Elementary: How the Sausage Is Made (5x08)

Can you guess what I'm going to say? ... The subplot was more compelling than the main story.


In fact, the main story lost me a couple of times. It wasn't horrible, but it didn't really grab me, either. Some scientists create a meat product that's grown in the lab, and hope to make a bunch of money off of it. The only trouble is that "Big Meat," as Sherlock keeps referring to them, doesn't want this new product on the market as a competitor. I won't really get into the specifics here. In the end, one of the bad guys is arrested for murder, while his co-conspirator gets to go free.


The best part of the case was the way it started - Sherlock and Joan go to the morgue see a guy who was killed by horse tranquilizer. But he didn't ingest this tranquilizer directly - he ate some sausage that ends up being human meat... Ugh! And that meat has the tranquilizer in it. This was a really clever, albeit disgusting, way to get the case started.

November 21, 2016

The Walking Dead: Go Getters (7x05)

Damn, Maggie! Damn, Carl! You guys don't mess around! I guess you're the "Go Getters" mentioned in the title.


Despite the fact that I'm very impressed with a couple of our key characters here, I will admit that this episode dragged on a bit. I was getting sick of Negan, but now in an episode without him I felt like all of the tension was gone. And, another problem is that none of these episodes really build on top of each other. You've got everybody spread out so far that there's no rising tension or advancement of larger plots. In almost every episode, we've got to start back at the beginning. First it was with Carol. Then with Daryl. This week it's Maggie and Sasha. I think I've said this before, but episodes like this can stand pretty well on their own, but they don't help the feel of the season as a whole.

We're at Hilltop this week, which means we're back with Jesus (yay!) and Gregory (booo). Gregory is just too much of a cartoon villain. I mean, Negan is too, but with Gregory there's not even a hint of impressiveness to go along with it. He's sexist, he's racist, he's a coward and a traitor. Not exactly a guy I want to spend a ton of time with, and this episode kept spending time with him. He's a dick to Maggie and Sasha, wanting them to leave as soon as possible so that the Saviors don't find out that they're harboring anybody. Later, one of Negan's representatives shows up with a group of men and has a talk with Gregory, who cowers and plans on giving up Maggie and Sasha on the spot. There's just nothing all that compelling about such a wimpy scumbag. And the group of Saviors didn't feel very threatening to me at all, especially without Negan or Dwight there to lend some gravitas.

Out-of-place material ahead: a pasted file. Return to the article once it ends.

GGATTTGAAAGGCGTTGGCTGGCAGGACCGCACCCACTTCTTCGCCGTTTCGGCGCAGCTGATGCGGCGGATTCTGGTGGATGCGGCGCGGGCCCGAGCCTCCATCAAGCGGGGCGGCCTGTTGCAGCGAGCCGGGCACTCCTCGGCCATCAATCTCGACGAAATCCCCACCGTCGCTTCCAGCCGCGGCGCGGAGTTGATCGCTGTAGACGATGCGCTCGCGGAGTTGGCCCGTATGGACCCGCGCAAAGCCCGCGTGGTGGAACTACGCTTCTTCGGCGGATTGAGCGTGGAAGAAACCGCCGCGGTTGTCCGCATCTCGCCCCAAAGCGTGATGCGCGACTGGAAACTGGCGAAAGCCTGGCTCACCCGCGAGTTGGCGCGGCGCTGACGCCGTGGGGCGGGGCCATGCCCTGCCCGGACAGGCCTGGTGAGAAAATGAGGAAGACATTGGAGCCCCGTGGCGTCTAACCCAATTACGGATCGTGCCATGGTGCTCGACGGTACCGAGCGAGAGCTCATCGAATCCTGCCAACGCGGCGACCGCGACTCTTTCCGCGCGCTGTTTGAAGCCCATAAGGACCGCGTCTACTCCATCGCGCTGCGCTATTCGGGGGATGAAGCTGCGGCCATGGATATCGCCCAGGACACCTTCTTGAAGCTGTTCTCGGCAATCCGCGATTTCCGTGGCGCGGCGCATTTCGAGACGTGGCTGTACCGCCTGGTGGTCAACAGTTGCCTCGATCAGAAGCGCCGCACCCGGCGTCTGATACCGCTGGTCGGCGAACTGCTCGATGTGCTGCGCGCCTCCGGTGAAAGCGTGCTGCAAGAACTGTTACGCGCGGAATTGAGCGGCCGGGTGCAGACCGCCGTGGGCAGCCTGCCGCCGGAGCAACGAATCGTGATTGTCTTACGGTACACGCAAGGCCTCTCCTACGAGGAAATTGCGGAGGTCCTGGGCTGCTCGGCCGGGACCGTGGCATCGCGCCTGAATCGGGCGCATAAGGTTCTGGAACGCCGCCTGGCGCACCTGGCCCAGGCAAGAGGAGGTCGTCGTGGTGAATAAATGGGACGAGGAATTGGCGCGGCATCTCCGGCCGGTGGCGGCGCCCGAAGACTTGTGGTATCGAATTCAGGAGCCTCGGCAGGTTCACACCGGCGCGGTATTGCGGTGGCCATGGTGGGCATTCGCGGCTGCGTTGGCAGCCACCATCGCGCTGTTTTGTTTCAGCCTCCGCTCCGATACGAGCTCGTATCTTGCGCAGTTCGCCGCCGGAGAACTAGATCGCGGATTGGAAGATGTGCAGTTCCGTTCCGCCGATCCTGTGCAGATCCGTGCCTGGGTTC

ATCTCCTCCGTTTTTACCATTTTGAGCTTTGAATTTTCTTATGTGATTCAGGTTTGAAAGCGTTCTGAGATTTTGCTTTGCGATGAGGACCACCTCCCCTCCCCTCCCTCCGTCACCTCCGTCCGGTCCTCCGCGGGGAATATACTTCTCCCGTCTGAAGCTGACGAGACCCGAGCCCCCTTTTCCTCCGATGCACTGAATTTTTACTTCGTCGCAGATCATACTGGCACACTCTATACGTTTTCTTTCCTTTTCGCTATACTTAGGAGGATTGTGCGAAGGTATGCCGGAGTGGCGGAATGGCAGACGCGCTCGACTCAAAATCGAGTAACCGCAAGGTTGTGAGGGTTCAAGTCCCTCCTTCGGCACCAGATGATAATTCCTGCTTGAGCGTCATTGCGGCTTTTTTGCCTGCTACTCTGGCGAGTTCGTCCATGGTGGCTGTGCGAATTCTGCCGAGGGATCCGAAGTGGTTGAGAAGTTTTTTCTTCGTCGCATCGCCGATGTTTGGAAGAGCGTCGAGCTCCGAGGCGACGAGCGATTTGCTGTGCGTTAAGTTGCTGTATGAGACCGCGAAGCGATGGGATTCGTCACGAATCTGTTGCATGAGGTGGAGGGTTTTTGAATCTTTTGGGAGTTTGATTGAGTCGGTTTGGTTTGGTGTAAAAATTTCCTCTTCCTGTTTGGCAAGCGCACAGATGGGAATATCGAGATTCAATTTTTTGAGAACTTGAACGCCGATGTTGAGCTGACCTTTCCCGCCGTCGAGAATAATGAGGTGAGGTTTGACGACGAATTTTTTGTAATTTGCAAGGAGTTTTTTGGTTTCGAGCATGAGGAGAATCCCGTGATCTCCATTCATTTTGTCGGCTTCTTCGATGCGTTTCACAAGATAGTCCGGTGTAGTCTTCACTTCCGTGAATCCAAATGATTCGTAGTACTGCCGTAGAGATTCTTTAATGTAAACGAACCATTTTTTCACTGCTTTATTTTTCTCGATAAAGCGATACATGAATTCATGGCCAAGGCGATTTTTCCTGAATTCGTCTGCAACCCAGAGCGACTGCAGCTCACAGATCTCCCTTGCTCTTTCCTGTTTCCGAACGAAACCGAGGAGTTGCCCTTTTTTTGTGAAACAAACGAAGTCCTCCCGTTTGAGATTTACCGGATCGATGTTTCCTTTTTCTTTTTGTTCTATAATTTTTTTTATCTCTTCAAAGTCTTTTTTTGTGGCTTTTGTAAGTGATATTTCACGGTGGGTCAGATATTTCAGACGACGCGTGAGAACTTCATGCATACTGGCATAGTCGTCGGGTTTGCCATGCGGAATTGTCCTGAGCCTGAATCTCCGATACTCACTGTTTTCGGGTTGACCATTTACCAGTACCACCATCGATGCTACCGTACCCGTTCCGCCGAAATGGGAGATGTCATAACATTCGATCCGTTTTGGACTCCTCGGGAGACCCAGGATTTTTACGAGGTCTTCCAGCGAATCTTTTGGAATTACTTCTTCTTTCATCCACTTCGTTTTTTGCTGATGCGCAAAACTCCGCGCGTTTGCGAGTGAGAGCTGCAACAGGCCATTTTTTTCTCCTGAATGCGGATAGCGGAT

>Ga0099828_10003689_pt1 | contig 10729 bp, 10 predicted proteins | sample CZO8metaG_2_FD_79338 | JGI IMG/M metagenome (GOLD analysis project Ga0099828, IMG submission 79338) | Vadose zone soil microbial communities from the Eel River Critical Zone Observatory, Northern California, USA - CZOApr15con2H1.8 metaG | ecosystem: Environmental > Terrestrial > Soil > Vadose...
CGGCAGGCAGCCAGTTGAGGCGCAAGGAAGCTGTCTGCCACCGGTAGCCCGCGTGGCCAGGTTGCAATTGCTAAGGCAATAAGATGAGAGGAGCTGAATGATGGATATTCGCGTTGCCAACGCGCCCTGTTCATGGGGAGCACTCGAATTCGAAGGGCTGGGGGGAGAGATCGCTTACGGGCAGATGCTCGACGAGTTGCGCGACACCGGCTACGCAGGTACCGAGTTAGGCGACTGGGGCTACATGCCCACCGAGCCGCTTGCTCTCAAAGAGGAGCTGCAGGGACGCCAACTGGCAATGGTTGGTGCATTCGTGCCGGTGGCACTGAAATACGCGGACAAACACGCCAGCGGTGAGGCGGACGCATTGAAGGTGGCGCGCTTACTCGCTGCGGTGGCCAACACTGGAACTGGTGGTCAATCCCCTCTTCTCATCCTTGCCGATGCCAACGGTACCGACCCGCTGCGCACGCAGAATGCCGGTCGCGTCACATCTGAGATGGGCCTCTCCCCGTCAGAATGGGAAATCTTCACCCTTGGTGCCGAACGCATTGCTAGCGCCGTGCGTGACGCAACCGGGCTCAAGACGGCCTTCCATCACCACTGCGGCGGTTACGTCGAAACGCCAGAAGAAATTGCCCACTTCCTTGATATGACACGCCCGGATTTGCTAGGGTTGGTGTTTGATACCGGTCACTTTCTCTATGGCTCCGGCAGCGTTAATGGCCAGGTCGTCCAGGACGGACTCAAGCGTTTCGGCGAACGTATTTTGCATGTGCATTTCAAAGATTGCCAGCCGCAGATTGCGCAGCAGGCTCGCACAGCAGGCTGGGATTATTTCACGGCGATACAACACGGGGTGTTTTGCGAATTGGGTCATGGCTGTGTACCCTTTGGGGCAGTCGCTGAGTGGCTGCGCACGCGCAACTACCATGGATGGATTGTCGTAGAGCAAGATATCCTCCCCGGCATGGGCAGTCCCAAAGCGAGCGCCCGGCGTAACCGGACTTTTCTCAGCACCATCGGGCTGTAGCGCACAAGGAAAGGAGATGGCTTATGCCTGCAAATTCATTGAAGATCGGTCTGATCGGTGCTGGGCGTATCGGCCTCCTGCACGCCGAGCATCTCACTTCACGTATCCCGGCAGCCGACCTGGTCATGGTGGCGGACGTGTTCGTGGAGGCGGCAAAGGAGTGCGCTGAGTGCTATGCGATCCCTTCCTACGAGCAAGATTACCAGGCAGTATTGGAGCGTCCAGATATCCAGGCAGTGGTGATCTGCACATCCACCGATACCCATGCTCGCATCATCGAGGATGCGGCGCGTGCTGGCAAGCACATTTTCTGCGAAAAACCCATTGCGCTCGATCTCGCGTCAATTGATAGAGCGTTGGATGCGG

Elementary: Bang Bang Shoot Chute (5x07)

I surprisingly really did not enjoy this episode. It was filled with weird stereotypes and stupid twists that didn't really add up to anything. The subplot was good, though, which always makes me happy.


The main case involved a guy who was "murdered twice." While jumping off of a building, he is shot out of the sky. Later, Sherlock discovers that the man's parachute was sabotaged prior to his jump, so even if he hadn't been shot, he still would have died. This means we have two potential killers with two different motives. A really compelling concept, no? Well, sure, but they totally wasted it. The saboteur ended up being the victim's pregnant wife, who discovered her husband was having an affair, and so decided to kill him. This is a wife that we see for like 30 seconds in the second act and who isn't brought up again until she's revealed to be guilty.

The other killer is the brother of the woman who the victim was having an affair with, trying to shoot down the big bad white man for sleeping with his sister, because... oh, did we mention? He's an illegal immigrant, and he's Taliban. Cool job, Elementary. What great timing you have. This was just so uninspired. I kept waiting for them to put a fresh spin on it, or maybe to explain in more detail the plight of the refugee, and the struggles that immigrants in this country have to face, given the political turmoil back home and here. But... nope. Dude was Taliban. Dude was terrorist. Dude was illegal immigrant. Case closed?

November 20, 2016

The Vampire Diaries: Coming Home Was a Mistake (8x05)

This was an important episode in that it escalated the plot and really set things up for a strong push. This season is only sixteen episodes long, so we're about a third of the way through already. It's time to pick up the pace, and I think we've accomplished that.


A lot of stuff is going on in this episode that I'm really interested in. One thing I'm not really interested in is Matt's relationship with his dad. There's no buildup here, no real stakes. Matt's nonexistent dad was never really an issue with his character before this point, or if it was, I certainly forgot to care about it.